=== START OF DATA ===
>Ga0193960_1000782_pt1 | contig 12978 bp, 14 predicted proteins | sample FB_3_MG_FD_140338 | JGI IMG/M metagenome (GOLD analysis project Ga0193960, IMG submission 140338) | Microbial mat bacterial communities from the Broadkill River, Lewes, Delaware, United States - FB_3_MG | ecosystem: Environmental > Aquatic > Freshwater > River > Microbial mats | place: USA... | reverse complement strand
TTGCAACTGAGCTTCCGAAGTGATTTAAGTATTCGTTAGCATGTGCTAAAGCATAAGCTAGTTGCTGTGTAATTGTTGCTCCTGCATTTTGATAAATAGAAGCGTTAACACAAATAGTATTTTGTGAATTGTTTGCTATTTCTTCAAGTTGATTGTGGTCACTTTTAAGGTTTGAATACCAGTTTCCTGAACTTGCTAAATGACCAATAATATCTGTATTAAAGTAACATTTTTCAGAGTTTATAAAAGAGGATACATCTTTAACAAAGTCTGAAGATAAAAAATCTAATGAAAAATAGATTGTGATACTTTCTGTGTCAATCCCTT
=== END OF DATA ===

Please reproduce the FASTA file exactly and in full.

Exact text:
>Ga0193960_1000782_pt1 | contig 12978 bp, 14 predicted proteins | sample FB_3_MG_FD_140338 | JGI IMG/M metagenome (GOLD analysis project Ga0193960, IMG submission 140338) | Microbial mat bacterial communities from the Broadkill River, Lewes, Delaware, United States - FB_3_MG | ecosystem: Environmental > Aquatic > Freshwater > River > Microbial mats | place: USA... | reverse complement strand
TTGCAACTGAGCTTCCGAAGTGATTTAAGTATTCGTTAGCATGTGCTAAAGCATAAGCTAGTTGCTGTGTAATTGTTGCTCCTGCATTTTGATAAATAGAAGCGTTAACACAAATAGTATTTTGTGAATTGTTTGCTATTTCTTCAAGTTGATTGTGGTCACTTTTAAGGTTTGAATACCAGTTTCCTGAACTTGCTAAATGACCAATAATATCTGTATTAAAGTAACATTTTTCAGAGTTTATAAAAGAGGATACATCTTTAACAAAGTCTGAAGATAAAAAATCTAATGAAAAATAGATTGTGATACTTTCTGTGTCAATCCCTT